Ripple and MoneyGram trial XRP payments
Using XRP as an on-demand liquidity option will negate the need for pre-funded local currency accounts.
Blockchain company Ripple has teamed with international currency transfers firm MoneyGram to utilize its XRP token in their payment flows. MoneyGram will pilot XRP through xRapid, Ripple’s on-demand liquidity solution.
Generally, payments into emerging markets often require pre-funded local currency accounts, meaning liquidity costs are high. Ripple’s xRapid solution lowers the capital requirements for liquidity by sourcing XRP.
XRP is one of the most efficient digital assets for payments due to its low transaction fees. For example, the average cost of an XRP transaction is around US$0.004. In comparison, bitcoin transaction fees average US$40. Similarly, the average transaction time for XRP is 2-3 seconds while for bitcoin, it can take up to one hour.
Both companies also plan to integrate MoneyGram into Ripple’s decentralized network using the xVia interface.
xVia is Ripple’s standard payments interface for corporate companies, payment providers and banks who want to send money across various networks. xVia enables users to attach information to transfers, such as invoices.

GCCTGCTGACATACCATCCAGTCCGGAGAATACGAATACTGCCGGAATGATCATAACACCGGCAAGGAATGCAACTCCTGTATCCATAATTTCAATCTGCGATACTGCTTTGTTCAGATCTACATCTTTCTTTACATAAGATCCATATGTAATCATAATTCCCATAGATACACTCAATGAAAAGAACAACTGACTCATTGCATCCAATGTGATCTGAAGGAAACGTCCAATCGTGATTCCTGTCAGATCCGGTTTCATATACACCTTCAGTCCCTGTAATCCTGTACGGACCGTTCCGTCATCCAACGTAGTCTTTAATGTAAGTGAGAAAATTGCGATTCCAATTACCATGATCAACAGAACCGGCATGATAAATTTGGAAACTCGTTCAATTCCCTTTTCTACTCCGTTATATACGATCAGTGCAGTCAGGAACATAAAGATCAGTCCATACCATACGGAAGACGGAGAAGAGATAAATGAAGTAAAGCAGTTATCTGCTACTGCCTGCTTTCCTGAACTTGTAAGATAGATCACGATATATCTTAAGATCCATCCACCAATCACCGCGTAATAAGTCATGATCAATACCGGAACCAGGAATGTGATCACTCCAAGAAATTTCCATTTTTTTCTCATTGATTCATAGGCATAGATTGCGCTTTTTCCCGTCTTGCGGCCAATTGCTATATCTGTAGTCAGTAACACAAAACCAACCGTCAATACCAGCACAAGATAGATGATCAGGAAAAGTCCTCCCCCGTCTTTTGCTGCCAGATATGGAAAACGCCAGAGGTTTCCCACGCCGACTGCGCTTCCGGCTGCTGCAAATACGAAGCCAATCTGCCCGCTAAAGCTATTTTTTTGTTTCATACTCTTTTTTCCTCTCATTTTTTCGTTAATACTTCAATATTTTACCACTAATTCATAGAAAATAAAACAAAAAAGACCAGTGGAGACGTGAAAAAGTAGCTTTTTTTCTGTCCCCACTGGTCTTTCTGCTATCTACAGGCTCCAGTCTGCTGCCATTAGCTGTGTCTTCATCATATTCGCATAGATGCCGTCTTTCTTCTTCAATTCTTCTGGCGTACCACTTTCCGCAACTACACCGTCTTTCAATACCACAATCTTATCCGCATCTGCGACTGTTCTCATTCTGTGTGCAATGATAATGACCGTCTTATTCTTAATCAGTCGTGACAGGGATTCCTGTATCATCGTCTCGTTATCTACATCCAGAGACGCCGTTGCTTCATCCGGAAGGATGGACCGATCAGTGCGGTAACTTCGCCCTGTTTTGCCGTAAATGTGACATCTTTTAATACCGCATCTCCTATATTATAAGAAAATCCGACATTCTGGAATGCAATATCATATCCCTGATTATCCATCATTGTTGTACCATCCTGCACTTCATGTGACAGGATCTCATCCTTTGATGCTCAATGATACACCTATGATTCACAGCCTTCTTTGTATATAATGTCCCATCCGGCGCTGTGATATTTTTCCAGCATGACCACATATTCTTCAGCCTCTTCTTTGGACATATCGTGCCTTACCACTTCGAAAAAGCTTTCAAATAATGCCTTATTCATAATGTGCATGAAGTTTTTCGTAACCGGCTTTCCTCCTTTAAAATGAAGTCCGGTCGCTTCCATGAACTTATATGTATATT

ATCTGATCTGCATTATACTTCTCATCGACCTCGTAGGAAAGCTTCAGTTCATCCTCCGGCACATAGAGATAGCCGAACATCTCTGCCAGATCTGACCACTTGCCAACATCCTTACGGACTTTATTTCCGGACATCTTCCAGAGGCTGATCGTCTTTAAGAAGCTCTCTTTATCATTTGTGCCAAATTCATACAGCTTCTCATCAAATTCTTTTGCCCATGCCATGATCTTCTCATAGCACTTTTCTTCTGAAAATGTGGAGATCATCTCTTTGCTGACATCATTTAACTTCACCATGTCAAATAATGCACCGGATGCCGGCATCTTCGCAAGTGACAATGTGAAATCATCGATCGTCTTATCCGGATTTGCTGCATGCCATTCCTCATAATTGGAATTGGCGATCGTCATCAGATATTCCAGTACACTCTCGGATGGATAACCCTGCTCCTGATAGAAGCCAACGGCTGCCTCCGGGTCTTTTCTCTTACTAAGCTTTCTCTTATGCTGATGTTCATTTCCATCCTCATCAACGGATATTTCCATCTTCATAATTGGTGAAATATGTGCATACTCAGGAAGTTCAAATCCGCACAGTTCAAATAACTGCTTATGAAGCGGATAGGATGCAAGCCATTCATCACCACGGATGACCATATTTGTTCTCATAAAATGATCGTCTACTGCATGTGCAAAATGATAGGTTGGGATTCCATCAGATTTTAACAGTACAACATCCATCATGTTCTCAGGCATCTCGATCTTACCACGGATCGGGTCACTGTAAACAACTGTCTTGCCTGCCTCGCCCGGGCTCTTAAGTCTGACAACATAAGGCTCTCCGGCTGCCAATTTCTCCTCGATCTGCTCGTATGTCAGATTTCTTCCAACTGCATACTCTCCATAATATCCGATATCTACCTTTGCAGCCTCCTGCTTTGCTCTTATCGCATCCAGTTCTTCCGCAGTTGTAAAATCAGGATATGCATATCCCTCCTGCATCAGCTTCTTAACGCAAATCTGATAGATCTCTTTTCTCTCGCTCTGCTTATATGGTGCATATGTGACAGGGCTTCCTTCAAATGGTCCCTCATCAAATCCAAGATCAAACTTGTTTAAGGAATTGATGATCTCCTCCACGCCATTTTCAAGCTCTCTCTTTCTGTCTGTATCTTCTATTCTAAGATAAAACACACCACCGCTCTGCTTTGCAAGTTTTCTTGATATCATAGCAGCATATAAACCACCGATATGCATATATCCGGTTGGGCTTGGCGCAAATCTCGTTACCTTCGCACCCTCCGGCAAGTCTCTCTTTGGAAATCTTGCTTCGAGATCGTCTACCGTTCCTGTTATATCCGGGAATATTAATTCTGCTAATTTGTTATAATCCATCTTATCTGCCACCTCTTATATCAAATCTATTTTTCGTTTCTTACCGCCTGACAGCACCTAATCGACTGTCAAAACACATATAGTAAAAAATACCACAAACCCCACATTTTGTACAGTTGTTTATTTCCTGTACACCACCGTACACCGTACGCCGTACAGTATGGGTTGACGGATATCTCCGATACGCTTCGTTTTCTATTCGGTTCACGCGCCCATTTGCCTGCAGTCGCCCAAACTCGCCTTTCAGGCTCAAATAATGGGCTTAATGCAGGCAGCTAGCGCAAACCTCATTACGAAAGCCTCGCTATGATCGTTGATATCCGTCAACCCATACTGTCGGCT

The partnership agreement will enable financial institutions to send on-demand payments, reduce foreign exchange (FX) costs and fees and provide customers with real-time insights into the status of their payments.
In mid-December, Ripple announced that the Japan Bank Consortium – a coalition of 61 banks – would launch a new Ripple pilot with two of South Korea’s leading financial institutions, Woori Bank and Shinhan Bank.
The Japan Bank Consortium will use Ripple’s settlement technology, xCurrent, to instantly and cost-effectively settle transactions between the participating Japanese institutions and the two major South Korean banks.
Over the last 24 hours, reports that South Korea may impose a ban on its lucrative cryptocurrency market pushed the price of bitcoin down about 5% to US$13,700, while other digital currencies also suffered losses. However, South Korea has not finalized any measures to outlaw cryptocurrency trading.
Virtual currencies and the blockchain networks and exchanges that run them are bursting at the digital seams.
Many major cryptocurrency platforms have closed their doors to new clients in the past few months, including China’s Binance exchange, US-based exchange Bittrex, UK-based network CEX.IO and Hong Kong’s Bitfinex.
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